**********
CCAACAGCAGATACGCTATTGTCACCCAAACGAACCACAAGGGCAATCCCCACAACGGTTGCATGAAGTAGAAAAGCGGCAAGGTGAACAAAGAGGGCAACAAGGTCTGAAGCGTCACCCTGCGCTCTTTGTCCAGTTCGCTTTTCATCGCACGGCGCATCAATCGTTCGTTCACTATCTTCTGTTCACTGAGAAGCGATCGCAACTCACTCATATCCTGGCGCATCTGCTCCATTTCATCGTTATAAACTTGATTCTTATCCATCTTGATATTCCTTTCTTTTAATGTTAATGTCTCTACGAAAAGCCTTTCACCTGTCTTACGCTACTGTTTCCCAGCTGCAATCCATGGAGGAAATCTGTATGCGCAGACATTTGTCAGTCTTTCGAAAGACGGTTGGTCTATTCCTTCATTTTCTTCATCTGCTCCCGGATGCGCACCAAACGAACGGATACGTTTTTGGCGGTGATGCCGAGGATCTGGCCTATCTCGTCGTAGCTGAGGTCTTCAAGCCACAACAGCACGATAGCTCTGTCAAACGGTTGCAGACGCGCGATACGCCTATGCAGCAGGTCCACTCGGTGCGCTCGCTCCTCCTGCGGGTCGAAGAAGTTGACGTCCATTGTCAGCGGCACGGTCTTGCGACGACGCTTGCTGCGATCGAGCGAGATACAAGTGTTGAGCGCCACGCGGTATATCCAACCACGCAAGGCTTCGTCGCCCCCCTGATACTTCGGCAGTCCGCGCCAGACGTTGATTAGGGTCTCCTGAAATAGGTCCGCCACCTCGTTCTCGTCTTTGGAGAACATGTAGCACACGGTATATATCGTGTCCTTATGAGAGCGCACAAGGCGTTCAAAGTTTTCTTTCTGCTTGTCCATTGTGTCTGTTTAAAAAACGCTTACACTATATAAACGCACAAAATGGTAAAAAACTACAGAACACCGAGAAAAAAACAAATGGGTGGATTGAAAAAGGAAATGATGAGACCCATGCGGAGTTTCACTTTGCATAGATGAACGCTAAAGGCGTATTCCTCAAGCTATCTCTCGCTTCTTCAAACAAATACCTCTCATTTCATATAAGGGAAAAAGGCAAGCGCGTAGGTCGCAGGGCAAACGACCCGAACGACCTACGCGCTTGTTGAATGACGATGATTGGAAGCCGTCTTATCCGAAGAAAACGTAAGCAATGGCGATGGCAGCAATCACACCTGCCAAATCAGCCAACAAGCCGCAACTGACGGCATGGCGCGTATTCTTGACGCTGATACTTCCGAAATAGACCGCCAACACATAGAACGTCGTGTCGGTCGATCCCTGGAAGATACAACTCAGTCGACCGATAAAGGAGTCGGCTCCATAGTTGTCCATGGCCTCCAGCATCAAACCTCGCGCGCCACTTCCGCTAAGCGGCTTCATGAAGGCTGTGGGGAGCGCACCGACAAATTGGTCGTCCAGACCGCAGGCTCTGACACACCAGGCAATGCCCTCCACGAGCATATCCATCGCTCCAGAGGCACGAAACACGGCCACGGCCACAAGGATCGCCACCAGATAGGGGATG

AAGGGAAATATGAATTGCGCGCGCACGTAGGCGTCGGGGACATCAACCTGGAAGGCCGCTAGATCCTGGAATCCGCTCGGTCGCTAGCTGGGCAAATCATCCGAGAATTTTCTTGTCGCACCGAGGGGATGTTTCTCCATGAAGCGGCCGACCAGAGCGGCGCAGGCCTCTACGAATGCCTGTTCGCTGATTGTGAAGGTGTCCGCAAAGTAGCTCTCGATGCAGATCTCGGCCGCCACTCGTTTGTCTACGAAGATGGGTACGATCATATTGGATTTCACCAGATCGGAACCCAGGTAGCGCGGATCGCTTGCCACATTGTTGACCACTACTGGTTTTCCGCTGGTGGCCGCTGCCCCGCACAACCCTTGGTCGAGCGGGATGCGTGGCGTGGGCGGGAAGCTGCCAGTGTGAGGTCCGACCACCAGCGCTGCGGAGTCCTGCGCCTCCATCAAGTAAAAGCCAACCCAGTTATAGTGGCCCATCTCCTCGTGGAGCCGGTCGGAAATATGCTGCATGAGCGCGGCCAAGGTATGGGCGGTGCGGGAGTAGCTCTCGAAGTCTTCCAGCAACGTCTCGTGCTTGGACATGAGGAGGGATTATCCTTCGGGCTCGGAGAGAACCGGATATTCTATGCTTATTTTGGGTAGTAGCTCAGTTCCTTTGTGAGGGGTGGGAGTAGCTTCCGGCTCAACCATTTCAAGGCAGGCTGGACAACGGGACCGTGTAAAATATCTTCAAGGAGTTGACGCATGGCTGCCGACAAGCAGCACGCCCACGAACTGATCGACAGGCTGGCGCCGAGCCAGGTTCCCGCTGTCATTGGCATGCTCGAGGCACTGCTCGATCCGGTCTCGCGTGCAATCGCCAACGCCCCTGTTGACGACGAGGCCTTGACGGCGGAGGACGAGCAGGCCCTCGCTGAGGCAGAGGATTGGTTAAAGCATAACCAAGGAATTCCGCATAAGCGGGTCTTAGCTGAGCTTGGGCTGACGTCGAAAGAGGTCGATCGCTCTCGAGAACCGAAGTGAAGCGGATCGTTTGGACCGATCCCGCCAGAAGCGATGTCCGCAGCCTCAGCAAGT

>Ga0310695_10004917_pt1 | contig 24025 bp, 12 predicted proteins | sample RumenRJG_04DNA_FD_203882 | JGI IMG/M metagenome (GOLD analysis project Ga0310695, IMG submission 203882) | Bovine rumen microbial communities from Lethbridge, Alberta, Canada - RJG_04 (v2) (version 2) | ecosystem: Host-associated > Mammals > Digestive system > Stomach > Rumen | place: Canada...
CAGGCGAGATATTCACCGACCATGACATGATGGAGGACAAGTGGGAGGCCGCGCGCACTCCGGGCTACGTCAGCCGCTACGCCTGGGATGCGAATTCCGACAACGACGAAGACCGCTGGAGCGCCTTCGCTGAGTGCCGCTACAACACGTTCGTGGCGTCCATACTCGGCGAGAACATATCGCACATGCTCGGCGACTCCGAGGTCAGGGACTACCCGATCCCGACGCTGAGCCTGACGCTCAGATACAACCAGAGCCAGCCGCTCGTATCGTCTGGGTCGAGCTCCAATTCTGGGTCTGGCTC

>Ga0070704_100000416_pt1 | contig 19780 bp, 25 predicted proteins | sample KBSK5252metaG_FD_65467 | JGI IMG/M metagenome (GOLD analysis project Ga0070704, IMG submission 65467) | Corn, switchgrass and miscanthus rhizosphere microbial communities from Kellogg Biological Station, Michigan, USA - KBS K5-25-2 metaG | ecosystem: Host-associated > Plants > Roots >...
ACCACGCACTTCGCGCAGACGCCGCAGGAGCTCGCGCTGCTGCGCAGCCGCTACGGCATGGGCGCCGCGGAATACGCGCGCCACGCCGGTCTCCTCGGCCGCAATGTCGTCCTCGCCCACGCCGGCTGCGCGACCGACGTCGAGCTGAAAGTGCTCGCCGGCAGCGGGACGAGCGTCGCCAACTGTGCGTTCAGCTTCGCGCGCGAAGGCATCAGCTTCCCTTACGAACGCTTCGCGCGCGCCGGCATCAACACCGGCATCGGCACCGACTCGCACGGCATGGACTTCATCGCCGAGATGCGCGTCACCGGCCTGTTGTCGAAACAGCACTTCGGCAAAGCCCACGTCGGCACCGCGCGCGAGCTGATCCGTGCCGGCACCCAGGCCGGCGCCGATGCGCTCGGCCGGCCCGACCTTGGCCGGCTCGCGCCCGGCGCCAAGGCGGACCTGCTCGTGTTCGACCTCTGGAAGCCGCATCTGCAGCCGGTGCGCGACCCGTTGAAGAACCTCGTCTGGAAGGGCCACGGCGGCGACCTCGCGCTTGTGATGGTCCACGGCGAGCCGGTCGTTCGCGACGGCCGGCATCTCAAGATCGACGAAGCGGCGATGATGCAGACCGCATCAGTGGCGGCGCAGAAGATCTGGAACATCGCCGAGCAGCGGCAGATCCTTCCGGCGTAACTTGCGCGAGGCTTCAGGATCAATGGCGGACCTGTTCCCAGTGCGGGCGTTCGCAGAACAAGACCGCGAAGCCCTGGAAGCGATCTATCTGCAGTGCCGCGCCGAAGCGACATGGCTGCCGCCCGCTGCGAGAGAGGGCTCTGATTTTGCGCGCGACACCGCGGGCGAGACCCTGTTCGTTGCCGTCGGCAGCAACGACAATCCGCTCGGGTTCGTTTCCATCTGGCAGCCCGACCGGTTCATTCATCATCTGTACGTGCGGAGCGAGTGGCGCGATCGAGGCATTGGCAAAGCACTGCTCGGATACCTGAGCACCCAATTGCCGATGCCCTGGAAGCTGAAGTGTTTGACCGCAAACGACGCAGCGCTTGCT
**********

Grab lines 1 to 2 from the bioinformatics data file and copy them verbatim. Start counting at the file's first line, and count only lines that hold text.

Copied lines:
CCAACAGCAGATACGCTATTGTCACCCAAACGAACCACAAGGGCAATCCCCACAACGGTTGCATGAAGTAGAAAAGCGGCAAGGTGAACAAAGAGGGCAACAAGGTCTGAAGCGTCACCCTGCGCTCTTTGTCCAGTTCGCTTTTCATCGCACGGCGCATCAATCGTTCGTTCACTATCTTCTGTTCACTGAGAAGCGATCGCAACTCACTCATATCCTGGCGCATCTGCTCCATTTCATCGTTATAAACTTGATTCTTATCCATCTTGATATTCCTTTCTTTTAATGTTAATGTCTCTACGAAAAGCCTTTCACCTGTCTTACGCTACTGTTTCCCAGCTGCAATCCATGGAGGAAATCTGTATGCGCAGACATTTGTCAGTCTTTCGAAAGACGGTTGGTCTATTCCTTCATTTTCTTCATCTGCTCCCGGATGCGCACCAAACGAACGGATACGTTTTTGGCGGTGATGCCGAGGATCTGGCCTATCTCGTCGTAGCTGAGGTCTTCAAGCCACAACAGCACGATAGCTCTGTCAAACGGTTGCAGACGCGCGATACGCCTATGCAGCAGGTCCACTCGGTGCGCTCGCTCCTCCTGCGGGTCGAAGAAGTTGACGTCCATTGTCAGCGGCACGGTCTTGCGACGACGCTTGCTGCGATCGAGCGAGATACAAGTGTTGAGCGCCACGCGGTATATCCAACCACGCAAGGCTTCGTCGCCCCCCTGATACTTCGGCAGTCCGCGCCAGACGTTGATTAGGGTCTCCTGAAATAGGTCCGCCACCTCGTTCTCGTCTTTGGAGAACATGTAGCACACGGTATATATCGTGTCCTTATGAGAGCGCACAAGGCGTTCAAAGTTTTCTTTCTGCTTGTCCATTGTGTCTGTTTAAAAAACGCTTACACTATATAAACGCACAAAATGGTAAAAAACTACAGAACACCGAGAAAAAAACAAATGGGTGGATTGAAAAAGGAAATGATGAGACCCATGCGGAGTTTCACTTTGCATAGATGAACGCTAAAGGCGTATTCCTCAAGCTATCTCTCGCTTCTTCAAACAAATACCTCTCATTTCATATAAGGGAAAAAGGCAAGCGCGTAGGTCGCAGGGCAAACGACCCGAACGACCTACGCGCTTGTTGAATGACGATGATTGGAAGCCGTCTTATCCGAAGAAAACGTAAGCAATGGCGATGGCAGCAATCACACCTGCCAAATCAGCCAACAAGCCGCAACTGACGGCATGGCGCGTATTCTTGACGCTGATACTTCCGAAATAGACCGCCAACACATAGAACGTCGTGTCGGTCGATCCCTGGAAGATACAACTCAGTCGACCGATAAAGGAGTCGGCTCCATAGTTGTCCATGGCCTCCAGCATCAAACCTCGCGCGCCACTTCCGCTAAGCGGCTTCATGAAGGCTGTGGGGAGCGCACCGACAAATTGGTCGTCCAGACCGCAGGCTCTGACACACCAGGCAATGCCCTCCACGAGCATATCCATCGCTCCAGAGGCACGAAACACGGCCACGGCCACAAGGATCGCCACCAGATAGGGGATG

AAGGGAAATATGAATTGCGCGCGCACGTAGGCGTCGGGGACATCAACCTGGAAGGCCGCTAGATCCTGGAATCCGCTCGGTCGCTAGCTGGGCAAATCATCCGAGAATTTTCTTGTCGCACCGAGGGGATGTTTCTCCATGAAGCGGCCGACCAGAGCGGCGCAGGCCTCTACGAATGCCTGTTCGCTGATTGTGAAGGTGTCCGCAAAGTAGCTCTCGATGCAGATCTCGGCCGCCACTCGTTTGTCTACGAAGATGGGTACGATCATATTGGATTTCACCAGATCGGAACCCAGGTAGCGCGGATCGCTTGCCACATTGTTGACCACTACTGGTTTTCCGCTGGTGGCCGCTGCCCCGCACAACCCTTGGTCGAGCGGGATGCGTGGCGTGGGCGGGAAGCTGCCAGTGTGAGGTCCGACCACCAGCGCTGCGGAGTCCTGCGCCTCCATCAAGTAAAAGCCAACCCAGTTATAGTGGCCCATCTCCTCGTGGAGCCGGTCGGAAATATGCTGCATGAGCGCGGCCAAGGTATGGGCGGTGCGGGAGTAGCTCTCGAAGTCTTCCAGCAACGTCTCGTGCTTGGACATGAGGAGGGATTATCCTTCGGGCTCGGAGAGAACCGGATATTCTATGCTTATTTTGGGTAGTAGCTCAGTTCCTTTGTGAGGGGTGGGAGTAGCTTCCGGCTCAACCATTTCAAGGCAGGCTGGACAACGGGACCGTGTAAAATATCTTCAAGGAGTTGACGCATGGCTGCCGACAAGCAGCACGCCCACGAACTGATCGACAGGCTGGCGCCGAGCCAGGTTCCCGCTGTCATTGGCATGCTCGAGGCACTGCTCGATCCGGTCTCGCGTGCAATCGCCAACGCCCCTGTTGACGACGAGGCCTTGACGGCGGAGGACGAGCAGGCCCTCGCTGAGGCAGAGGATTGGTTAAAGCATAACCAAGGAATTCCGCATAAGCGGGTCTTAGCTGAGCTTGGGCTGACGTCGAAAGAGGTCGATCGCTCTCGAGAACCGAAGTGAAGCGGATCGTTTGGACCGATCCCGCCAGAAGCGATGTCCGCAGCCTCAGCAAGT